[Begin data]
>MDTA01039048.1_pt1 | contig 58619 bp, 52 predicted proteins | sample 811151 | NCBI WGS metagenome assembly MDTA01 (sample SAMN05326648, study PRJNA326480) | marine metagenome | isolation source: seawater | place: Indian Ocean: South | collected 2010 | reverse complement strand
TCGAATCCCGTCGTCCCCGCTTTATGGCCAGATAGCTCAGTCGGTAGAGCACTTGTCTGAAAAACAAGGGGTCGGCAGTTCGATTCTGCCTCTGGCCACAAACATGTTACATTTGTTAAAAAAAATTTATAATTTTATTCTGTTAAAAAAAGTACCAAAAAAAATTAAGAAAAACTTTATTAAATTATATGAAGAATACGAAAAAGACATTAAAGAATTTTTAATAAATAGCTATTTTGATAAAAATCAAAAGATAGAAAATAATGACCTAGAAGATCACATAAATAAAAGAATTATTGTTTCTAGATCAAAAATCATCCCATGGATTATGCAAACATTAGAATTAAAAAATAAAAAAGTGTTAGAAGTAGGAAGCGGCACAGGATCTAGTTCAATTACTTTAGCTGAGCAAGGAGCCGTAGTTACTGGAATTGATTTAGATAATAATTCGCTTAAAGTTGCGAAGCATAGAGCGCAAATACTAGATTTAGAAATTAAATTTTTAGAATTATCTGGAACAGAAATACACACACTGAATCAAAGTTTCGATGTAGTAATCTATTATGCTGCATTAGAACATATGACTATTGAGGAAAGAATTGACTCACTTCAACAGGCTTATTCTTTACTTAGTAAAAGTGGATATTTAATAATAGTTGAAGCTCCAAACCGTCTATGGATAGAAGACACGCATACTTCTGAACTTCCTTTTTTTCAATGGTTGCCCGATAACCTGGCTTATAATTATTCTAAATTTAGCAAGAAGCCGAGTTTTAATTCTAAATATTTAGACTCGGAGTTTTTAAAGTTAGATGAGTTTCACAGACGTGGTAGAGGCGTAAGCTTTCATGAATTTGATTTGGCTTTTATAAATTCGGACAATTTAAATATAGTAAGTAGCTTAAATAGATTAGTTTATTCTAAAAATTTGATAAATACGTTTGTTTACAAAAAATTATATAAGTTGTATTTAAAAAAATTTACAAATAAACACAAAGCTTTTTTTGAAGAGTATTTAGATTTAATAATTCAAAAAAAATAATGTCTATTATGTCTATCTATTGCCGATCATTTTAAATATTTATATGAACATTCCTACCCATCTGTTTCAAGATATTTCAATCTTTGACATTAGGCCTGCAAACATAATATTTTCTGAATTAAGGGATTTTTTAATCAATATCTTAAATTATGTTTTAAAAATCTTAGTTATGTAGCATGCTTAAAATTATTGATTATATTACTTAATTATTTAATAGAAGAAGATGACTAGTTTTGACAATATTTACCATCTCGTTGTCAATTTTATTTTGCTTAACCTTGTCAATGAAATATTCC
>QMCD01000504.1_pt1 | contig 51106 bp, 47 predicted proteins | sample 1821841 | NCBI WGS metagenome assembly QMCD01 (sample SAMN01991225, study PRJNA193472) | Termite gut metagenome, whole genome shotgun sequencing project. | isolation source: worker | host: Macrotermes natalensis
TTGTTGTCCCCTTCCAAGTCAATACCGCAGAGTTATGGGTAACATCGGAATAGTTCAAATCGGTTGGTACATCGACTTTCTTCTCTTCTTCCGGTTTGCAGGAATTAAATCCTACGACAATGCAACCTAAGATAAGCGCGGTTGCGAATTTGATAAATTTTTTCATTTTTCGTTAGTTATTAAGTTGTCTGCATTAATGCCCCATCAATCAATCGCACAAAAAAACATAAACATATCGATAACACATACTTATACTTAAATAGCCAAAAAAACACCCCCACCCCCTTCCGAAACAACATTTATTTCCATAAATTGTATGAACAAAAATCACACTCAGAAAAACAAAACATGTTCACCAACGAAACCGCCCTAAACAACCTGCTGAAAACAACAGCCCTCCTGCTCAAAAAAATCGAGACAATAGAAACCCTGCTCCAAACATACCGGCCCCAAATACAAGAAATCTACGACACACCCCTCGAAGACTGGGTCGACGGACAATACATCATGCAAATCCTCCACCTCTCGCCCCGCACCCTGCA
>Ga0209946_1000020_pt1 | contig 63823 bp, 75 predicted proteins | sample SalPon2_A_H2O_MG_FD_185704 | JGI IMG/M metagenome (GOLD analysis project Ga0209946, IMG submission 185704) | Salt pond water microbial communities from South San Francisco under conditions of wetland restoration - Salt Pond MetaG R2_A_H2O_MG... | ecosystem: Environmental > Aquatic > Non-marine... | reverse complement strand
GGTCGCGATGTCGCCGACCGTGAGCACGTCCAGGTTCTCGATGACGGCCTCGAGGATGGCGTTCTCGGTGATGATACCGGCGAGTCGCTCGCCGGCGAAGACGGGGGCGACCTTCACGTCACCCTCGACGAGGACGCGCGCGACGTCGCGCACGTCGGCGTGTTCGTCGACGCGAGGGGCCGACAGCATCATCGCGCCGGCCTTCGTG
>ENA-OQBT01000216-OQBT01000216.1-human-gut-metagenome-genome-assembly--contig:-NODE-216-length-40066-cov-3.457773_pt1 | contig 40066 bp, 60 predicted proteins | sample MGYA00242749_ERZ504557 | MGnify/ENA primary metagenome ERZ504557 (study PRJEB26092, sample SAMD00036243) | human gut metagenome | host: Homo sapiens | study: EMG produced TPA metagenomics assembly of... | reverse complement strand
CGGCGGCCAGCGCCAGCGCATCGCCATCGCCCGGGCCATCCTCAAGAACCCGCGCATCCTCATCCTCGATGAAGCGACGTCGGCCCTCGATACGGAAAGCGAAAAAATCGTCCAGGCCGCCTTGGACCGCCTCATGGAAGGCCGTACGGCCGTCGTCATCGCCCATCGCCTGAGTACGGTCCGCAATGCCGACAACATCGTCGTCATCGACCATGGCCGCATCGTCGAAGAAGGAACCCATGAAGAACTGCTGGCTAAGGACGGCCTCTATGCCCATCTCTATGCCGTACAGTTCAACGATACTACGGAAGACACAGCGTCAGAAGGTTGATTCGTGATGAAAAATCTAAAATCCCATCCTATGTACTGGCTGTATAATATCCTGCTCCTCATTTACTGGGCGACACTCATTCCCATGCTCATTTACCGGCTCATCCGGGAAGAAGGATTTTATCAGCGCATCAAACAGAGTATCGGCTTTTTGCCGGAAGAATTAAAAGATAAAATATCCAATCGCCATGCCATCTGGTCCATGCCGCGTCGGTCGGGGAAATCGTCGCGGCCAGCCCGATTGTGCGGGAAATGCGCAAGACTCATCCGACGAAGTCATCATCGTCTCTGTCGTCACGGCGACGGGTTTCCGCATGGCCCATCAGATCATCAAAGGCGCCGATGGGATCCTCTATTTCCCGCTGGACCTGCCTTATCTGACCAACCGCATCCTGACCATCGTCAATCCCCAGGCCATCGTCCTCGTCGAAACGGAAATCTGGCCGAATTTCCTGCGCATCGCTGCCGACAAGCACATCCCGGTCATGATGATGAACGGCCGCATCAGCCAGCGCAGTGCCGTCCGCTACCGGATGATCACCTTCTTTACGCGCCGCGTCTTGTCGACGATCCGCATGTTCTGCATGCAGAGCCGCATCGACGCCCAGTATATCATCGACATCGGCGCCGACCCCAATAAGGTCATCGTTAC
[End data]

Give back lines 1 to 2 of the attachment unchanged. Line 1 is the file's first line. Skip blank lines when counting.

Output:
>MDTA01039048.1_pt1 | contig 58619 bp, 52 predicted proteins | sample 811151 | NCBI WGS metagenome assembly MDTA01 (sample SAMN05326648, study PRJNA326480) | marine metagenome | isolation source: seawater | place: Indian Ocean: South | collected 2010 | reverse complement strand
TCGAATCCCGTCGTCCCCGCTTTATGGCCAGATAGCTCAGTCGGTAGAGCACTTGTCTGAAAAACAAGGGGTCGGCAGTTCGATTCTGCCTCTGGCCACAAACATGTTACATTTGTTAAAAAAAATTTATAATTTTATTCTGTTAAAAAAAGTACCAAAAAAAATTAAGAAAAACTTTATTAAATTATATGAAGAATACGAAAAAGACATTAAAGAATTTTTAATAAATAGCTATTTTGATAAAAATCAAAAGATAGAAAATAATGACCTAGAAGATCACATAAATAAAAGAATTATTGTTTCTAGATCAAAAATCATCCCATGGATTATGCAAACATTAGAATTAAAAAATAAAAAAGTGTTAGAAGTAGGAAGCGGCACAGGATCTAGTTCAATTACTTTAGCTGAGCAAGGAGCCGTAGTTACTGGAATTGATTTAGATAATAATTCGCTTAAAGTTGCGAAGCATAGAGCGCAAATACTAGATTTAGAAATTAAATTTTTAGAATTATCTGGAACAGAAATACACACACTGAATCAAAGTTTCGATGTAGTAATCTATTATGCTGCATTAGAACATATGACTATTGAGGAAAGAATTGACTCACTTCAACAGGCTTATTCTTTACTTAGTAAAAGTGGATATTTAATAATAGTTGAAGCTCCAAACCGTCTATGGATAGAAGACACGCATACTTCTGAACTTCCTTTTTTTCAATGGTTGCCCGATAACCTGGCTTATAATTATTCTAAATTTAGCAAGAAGCCGAGTTTTAATTCTAAATATTTAGACTCGGAGTTTTTAAAGTTAGATGAGTTTCACAGACGTGGTAGAGGCGTAAGCTTTCATGAATTTGATTTGGCTTTTATAAATTCGGACAATTTAAATATAGTAAGTAGCTTAAATAGATTAGTTTATTCTAAAAATTTGATAAATACGTTTGTTTACAAAAAATTATATAAGTTGTATTTAAAAAAATTTACAAATAAACACAAAGCTTTTTTTGAAGAGTATTTAGATTTAATAATTCAAAAAAAATAATGTCTATTATGTCTATCTATTGCCGATCATTTTAAATATTTATATGAACATTCCTACCCATCTGTTTCAAGATATTTCAATCTTTGACATTAGGCCTGCAAACATAATATTTTCTGAATTAAGGGATTTTTTAATCAATATCTTAAATTATGTTTTAAAAATCTTAGTTATGTAGCATGCTTAAAATTATTGATTATATTACTTAATTATTTAATAGAAGAAGATGACTAGTTTTGACAATATTTACCATCTCGTTGTCAATTTTATTTTGCTTAACCTTGTCAATGAAATATTCC